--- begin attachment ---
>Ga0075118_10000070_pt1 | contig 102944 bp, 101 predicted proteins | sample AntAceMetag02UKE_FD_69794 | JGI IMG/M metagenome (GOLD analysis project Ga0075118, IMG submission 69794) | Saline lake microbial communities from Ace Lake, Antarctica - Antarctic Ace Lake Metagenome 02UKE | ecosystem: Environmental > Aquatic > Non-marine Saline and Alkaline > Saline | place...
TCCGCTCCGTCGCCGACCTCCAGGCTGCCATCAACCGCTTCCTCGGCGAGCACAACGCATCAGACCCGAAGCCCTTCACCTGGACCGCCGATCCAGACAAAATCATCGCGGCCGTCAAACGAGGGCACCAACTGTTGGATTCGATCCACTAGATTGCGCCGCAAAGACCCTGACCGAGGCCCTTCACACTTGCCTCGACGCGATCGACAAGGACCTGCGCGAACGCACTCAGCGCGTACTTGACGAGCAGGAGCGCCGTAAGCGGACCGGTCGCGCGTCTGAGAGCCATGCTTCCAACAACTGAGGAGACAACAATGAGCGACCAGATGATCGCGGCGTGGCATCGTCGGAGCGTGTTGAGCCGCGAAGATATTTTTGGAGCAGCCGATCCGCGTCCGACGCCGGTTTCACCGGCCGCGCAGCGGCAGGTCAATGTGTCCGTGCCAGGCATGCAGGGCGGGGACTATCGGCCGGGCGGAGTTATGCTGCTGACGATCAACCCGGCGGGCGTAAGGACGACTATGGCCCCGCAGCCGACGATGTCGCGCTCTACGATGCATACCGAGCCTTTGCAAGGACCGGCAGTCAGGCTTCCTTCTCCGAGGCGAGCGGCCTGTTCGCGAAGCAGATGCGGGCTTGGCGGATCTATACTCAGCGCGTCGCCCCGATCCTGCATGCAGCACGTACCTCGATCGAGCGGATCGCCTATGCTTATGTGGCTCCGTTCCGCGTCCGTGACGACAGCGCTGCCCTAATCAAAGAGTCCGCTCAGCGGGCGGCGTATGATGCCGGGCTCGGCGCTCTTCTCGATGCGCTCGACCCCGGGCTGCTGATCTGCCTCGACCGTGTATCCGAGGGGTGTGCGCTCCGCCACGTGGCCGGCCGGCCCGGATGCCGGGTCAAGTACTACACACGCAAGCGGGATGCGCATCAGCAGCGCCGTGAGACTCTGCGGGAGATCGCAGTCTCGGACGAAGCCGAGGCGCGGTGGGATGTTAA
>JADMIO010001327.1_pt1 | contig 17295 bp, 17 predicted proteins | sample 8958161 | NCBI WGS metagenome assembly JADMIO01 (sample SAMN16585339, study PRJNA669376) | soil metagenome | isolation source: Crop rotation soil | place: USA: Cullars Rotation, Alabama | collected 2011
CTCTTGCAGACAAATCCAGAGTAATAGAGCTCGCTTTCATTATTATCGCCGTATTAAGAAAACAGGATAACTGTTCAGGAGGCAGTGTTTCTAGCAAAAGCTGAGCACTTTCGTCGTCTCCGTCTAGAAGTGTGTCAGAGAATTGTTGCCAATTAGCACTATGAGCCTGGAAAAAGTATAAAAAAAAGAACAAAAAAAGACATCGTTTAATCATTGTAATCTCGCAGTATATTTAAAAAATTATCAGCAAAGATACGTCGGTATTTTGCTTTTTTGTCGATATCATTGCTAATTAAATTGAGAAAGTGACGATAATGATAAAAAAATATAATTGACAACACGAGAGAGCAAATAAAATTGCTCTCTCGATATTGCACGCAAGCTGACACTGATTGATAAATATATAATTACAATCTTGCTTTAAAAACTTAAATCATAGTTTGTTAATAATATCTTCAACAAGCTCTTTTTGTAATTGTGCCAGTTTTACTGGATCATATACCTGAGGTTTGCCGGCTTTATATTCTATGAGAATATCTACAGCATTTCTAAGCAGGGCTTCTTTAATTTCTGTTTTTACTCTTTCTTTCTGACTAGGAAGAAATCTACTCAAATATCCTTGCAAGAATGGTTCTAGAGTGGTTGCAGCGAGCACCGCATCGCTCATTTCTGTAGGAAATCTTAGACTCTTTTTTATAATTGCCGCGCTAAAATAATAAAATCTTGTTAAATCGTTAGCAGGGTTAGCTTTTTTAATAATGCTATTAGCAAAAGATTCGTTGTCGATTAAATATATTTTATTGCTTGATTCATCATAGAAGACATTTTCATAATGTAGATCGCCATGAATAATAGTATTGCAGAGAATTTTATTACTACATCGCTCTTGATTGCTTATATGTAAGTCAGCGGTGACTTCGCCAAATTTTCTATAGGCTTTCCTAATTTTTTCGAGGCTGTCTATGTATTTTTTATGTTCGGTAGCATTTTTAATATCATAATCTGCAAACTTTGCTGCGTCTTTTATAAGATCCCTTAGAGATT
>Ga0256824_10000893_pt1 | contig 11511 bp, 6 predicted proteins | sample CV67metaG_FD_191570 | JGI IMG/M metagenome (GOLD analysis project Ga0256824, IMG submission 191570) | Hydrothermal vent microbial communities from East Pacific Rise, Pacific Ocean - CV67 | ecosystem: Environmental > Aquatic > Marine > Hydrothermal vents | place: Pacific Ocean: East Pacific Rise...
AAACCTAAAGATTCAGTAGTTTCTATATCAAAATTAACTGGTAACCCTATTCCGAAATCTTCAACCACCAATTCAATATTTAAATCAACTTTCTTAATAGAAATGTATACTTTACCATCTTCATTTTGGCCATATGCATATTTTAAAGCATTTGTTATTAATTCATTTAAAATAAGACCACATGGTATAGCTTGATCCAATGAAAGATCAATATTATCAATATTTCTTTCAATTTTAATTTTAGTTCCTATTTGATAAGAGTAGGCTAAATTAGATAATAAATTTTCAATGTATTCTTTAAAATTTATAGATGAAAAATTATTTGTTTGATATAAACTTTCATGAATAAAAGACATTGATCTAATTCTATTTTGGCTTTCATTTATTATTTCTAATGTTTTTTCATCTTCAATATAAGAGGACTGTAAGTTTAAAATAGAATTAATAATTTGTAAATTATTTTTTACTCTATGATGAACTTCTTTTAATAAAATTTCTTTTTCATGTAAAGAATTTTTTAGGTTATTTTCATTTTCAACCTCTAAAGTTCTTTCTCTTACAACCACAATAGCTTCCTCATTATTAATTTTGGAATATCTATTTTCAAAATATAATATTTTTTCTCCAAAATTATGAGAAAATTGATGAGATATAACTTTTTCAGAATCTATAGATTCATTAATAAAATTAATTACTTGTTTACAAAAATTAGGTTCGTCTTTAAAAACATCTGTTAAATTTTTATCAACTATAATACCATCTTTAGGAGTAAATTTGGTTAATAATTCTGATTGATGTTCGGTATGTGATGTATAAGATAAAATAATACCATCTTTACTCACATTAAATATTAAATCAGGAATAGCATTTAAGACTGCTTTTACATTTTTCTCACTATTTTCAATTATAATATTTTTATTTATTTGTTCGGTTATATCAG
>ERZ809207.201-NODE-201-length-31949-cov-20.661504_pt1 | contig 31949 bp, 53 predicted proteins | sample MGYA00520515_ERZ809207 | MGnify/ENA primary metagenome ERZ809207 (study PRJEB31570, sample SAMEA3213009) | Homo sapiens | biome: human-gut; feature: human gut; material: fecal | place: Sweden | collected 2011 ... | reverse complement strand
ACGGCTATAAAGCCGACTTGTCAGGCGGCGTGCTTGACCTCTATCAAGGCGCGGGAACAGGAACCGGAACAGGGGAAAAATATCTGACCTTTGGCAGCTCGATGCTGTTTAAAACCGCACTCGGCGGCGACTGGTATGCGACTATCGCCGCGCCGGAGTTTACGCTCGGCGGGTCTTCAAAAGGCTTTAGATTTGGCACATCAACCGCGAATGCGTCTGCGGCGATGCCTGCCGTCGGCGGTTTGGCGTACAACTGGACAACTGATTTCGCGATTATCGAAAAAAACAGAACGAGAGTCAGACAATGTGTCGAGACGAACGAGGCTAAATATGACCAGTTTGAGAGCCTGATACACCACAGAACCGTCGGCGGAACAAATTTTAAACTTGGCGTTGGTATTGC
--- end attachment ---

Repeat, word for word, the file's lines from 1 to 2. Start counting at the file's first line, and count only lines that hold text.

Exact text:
>Ga0075118_10000070_pt1 | contig 102944 bp, 101 predicted proteins | sample AntAceMetag02UKE_FD_69794 | JGI IMG/M metagenome (GOLD analysis project Ga0075118, IMG submission 69794) | Saline lake microbial communities from Ace Lake, Antarctica - Antarctic Ace Lake Metagenome 02UKE | ecosystem: Environmental > Aquatic > Non-marine Saline and Alkaline > Saline | place...
TCCGCTCCGTCGCCGACCTCCAGGCTGCCATCAACCGCTTCCTCGGCGAGCACAACGCATCAGACCCGAAGCCCTTCACCTGGACCGCCGATCCAGACAAAATCATCGCGGCCGTCAAACGAGGGCACCAACTGTTGGATTCGATCCACTAGATTGCGCCGCAAAGACCCTGACCGAGGCCCTTCACACTTGCCTCGACGCGATCGACAAGGACCTGCGCGAACGCACTCAGCGCGTACTTGACGAGCAGGAGCGCCGTAAGCGGACCGGTCGCGCGTCTGAGAGCCATGCTTCCAACAACTGAGGAGACAACAATGAGCGACCAGATGATCGCGGCGTGGCATCGTCGGAGCGTGTTGAGCCGCGAAGATATTTTTGGAGCAGCCGATCCGCGTCCGACGCCGGTTTCACCGGCCGCGCAGCGGCAGGTCAATGTGTCCGTGCCAGGCATGCAGGGCGGGGACTATCGGCCGGGCGGAGTTATGCTGCTGACGATCAACCCGGCGGGCGTAAGGACGACTATGGCCCCGCAGCCGACGATGTCGCGCTCTACGATGCATACCGAGCCTTTGCAAGGACCGGCAGTCAGGCTTCCTTCTCCGAGGCGAGCGGCCTGTTCGCGAAGCAGATGCGGGCTTGGCGGATCTATACTCAGCGCGTCGCCCCGATCCTGCATGCAGCACGTACCTCGATCGAGCGGATCGCCTATGCTTATGTGGCTCCGTTCCGCGTCCGTGACGACAGCGCTGCCCTAATCAAAGAGTCCGCTCAGCGGGCGGCGTATGATGCCGGGCTCGGCGCTCTTCTCGATGCGCTCGACCCCGGGCTGCTGATCTGCCTCGACCGTGTATCCGAGGGGTGTGCGCTCCGCCACGTGGCCGGCCGGCCCGGATGCCGGGTCAAGTACTACACACGCAAGCGGGATGCGCATCAGCAGCGCCGTGAGACTCTGCGGGAGATCGCAGTCTCGGACGAAGCCGAGGCGCGGTGGGATGTTAA